A new ruse
This week, phishing attacks targeting individual users and small businesses have been making the rounds with a new hook. Hoping to coax users into providing them with passwords or infecting computers with malware, these malicious cybercriminals have designed tax-related emails that look eerily authentic. In the midst of tax season, one may not think twice about an email requesting additional information. However, the IRS will never make initial contact with you via phone or email.
Cybercriminals are becoming increasingly savvy. By sending users Office 365 files requesting additional information, they’re counting on users being overly comfortable with a trusted file type. Files that appear to be saved in Microsoft Word or Excel, have lead users to open the infected files without a second thought. Be on the lookout for any emails asking for additional information with attached files like “taxletter.doc” or “2300CAD”. Even a simple request to call a representative on a direct line is fraudulent.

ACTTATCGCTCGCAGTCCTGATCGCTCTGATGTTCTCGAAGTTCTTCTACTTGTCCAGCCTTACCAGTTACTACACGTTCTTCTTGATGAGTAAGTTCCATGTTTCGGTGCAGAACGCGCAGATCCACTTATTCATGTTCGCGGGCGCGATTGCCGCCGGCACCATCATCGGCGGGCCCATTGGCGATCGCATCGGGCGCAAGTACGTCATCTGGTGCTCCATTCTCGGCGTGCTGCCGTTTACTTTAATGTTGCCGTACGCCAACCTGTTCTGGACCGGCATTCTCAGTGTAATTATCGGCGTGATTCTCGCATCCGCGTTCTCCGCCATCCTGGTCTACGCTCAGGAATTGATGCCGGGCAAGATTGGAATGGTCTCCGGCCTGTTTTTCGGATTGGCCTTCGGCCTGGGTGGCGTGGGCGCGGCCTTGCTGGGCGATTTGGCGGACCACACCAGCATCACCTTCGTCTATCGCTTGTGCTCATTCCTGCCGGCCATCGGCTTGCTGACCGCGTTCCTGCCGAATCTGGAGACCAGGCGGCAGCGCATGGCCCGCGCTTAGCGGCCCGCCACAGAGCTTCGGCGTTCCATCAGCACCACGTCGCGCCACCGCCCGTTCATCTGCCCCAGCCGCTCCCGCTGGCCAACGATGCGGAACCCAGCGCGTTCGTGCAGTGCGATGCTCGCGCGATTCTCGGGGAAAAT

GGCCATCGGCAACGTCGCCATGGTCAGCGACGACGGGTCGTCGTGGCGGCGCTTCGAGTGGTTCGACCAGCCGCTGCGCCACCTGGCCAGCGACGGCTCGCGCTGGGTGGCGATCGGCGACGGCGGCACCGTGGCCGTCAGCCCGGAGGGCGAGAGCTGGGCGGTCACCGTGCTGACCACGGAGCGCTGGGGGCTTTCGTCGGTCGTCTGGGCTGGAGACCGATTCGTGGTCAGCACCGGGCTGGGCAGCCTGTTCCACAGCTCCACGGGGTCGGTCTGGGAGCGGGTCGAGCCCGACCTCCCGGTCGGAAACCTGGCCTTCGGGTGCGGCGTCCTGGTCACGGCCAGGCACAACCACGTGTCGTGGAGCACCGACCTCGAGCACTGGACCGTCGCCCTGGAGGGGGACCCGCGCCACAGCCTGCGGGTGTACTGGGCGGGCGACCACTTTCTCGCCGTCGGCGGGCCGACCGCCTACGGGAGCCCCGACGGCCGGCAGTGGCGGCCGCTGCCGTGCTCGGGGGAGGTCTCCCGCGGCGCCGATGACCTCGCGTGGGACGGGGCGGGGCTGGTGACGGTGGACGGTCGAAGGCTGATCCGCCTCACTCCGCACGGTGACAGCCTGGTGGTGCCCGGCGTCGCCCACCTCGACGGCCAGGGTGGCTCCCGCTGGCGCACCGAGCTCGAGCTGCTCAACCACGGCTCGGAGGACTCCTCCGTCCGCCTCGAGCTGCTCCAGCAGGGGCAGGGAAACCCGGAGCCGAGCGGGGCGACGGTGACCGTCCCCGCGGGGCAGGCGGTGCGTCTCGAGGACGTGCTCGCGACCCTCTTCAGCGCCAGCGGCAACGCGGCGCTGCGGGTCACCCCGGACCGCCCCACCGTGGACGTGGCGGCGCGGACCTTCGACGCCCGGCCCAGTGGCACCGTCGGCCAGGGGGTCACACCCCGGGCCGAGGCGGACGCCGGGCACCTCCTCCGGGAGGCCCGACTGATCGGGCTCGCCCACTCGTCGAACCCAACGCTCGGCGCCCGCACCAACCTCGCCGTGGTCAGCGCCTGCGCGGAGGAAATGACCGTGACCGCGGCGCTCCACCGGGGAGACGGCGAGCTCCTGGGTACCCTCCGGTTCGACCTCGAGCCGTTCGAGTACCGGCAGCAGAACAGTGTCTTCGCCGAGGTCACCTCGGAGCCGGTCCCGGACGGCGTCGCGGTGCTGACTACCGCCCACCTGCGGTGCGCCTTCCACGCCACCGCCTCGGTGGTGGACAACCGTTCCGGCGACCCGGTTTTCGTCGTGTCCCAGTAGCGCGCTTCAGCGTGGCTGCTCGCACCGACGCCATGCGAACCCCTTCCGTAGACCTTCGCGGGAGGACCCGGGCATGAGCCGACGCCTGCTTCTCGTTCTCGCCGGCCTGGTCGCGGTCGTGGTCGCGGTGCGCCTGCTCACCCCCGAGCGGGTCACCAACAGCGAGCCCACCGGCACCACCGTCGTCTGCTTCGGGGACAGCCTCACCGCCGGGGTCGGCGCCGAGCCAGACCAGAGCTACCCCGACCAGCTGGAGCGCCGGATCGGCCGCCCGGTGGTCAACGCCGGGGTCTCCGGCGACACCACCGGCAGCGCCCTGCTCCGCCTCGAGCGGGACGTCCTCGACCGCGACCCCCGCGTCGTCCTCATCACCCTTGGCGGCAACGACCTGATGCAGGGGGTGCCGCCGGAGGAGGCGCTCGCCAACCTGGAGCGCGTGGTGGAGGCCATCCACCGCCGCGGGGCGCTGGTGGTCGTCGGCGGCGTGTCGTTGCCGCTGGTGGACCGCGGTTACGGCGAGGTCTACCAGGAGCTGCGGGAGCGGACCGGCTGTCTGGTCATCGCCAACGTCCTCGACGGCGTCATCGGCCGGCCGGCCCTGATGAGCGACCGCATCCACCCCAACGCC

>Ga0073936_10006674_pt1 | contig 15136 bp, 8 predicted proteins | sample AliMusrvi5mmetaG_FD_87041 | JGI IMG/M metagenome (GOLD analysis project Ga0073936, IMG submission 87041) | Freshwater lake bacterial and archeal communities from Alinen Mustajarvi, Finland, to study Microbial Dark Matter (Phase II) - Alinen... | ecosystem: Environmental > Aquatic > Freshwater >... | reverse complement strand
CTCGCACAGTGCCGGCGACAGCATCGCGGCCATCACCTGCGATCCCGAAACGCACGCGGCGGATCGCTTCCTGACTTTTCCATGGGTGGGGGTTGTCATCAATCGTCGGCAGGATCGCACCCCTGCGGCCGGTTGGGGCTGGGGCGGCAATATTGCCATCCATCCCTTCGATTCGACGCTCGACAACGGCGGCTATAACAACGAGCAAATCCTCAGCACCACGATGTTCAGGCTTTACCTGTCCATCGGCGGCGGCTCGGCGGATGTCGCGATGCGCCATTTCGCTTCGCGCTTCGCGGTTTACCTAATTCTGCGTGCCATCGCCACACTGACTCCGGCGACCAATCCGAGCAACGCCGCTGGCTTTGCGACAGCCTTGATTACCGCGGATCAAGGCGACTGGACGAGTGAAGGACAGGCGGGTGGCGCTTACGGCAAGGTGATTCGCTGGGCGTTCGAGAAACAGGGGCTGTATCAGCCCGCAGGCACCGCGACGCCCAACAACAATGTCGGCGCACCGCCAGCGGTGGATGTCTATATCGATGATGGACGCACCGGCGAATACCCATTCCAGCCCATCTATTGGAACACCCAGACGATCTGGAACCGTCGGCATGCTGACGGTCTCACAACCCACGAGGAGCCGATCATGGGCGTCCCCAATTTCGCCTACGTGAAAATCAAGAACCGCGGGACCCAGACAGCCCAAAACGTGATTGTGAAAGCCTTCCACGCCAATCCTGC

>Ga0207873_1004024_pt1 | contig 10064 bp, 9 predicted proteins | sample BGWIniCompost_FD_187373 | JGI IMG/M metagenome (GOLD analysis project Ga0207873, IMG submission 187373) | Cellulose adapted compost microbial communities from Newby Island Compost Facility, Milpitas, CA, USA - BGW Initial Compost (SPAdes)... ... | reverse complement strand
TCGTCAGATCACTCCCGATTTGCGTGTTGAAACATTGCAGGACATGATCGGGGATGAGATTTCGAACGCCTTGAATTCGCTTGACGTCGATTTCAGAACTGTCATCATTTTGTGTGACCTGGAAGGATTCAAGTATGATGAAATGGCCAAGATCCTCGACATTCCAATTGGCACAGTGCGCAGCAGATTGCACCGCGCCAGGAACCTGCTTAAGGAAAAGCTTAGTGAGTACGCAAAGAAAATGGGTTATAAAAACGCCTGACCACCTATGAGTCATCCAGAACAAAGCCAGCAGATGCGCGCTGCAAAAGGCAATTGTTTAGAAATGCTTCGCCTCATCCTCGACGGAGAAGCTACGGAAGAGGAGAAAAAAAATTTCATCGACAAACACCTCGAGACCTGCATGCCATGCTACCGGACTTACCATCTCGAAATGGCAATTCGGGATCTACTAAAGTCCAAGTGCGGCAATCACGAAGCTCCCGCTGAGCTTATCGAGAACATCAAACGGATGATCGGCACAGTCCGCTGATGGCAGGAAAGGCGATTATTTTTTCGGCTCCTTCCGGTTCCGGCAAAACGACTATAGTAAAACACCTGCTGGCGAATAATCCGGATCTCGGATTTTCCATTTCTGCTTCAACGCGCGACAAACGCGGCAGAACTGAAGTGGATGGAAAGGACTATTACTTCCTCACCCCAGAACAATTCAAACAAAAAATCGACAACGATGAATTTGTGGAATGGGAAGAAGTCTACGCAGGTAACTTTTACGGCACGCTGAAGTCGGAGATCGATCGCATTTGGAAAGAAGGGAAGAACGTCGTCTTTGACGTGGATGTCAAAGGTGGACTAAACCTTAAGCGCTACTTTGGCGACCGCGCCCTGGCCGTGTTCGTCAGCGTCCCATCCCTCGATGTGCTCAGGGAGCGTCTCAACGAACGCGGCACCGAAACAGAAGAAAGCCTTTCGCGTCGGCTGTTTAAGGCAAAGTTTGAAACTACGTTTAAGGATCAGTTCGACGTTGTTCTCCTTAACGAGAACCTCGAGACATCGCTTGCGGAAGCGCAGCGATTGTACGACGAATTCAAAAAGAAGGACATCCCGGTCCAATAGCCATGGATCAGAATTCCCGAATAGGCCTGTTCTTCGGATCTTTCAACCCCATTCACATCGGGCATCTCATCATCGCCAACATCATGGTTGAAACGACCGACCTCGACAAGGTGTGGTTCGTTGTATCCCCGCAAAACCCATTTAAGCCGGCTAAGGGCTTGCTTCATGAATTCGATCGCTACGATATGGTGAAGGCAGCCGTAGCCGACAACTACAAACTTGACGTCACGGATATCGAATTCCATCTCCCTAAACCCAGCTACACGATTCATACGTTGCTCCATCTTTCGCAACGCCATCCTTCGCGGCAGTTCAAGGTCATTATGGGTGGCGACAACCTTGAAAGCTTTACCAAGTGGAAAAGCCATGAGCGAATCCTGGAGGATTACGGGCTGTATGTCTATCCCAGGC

How does it work?
Once the document has been opened, your first line of defense has been bypassed. A simple click of the mouse to open the attached file allows a password stealer will run in the background. This only takes moments to infiltrate a user’s defenses and the signs you have been affected may not be immediate. People might not always see drastic changes when their devices are compromised. Be on the lookout for small changes like programs running slower, random crashes, or new icons installed on your desktop.
What do I do if I have compromised my network?
If your network may have been opened to these cyber criminals, make sure to turn off your computer immediately and contact your network administrator right away.
How do we protect our business from threats?
Utilizing software such as advance business security with Bitdefender GravityZone will allow your business to stay ahead of any security threats.